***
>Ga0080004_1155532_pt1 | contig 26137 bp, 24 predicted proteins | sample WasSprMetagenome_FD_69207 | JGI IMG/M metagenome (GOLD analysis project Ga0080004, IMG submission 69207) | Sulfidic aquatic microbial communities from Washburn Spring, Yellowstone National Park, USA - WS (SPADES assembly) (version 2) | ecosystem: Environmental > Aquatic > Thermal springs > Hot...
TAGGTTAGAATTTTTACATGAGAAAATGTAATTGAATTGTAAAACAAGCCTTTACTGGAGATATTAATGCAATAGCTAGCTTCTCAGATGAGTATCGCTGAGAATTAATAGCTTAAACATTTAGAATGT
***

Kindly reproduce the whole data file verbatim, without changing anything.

>Ga0080004_1155532_pt1 | contig 26137 bp, 24 predicted proteins | sample WasSprMetagenome_FD_69207 | JGI IMG/M metagenome (GOLD analysis project Ga0080004, IMG submission 69207) | Sulfidic aquatic microbial communities from Washburn Spring, Yellowstone National Park, USA - WS (SPADES assembly) (version 2) | ecosystem: Environmental > Aquatic > Thermal springs > Hot...
TAGGTTAGAATTTTTACATGAGAAAATGTAATTGAATTGTAAAACAAGCCTTTACTGGAGATATTAATGCAATAGCTAGCTTCTCAGATGAGTATCGCTGAGAATTAATAGCTTAAACATTTAGAATGT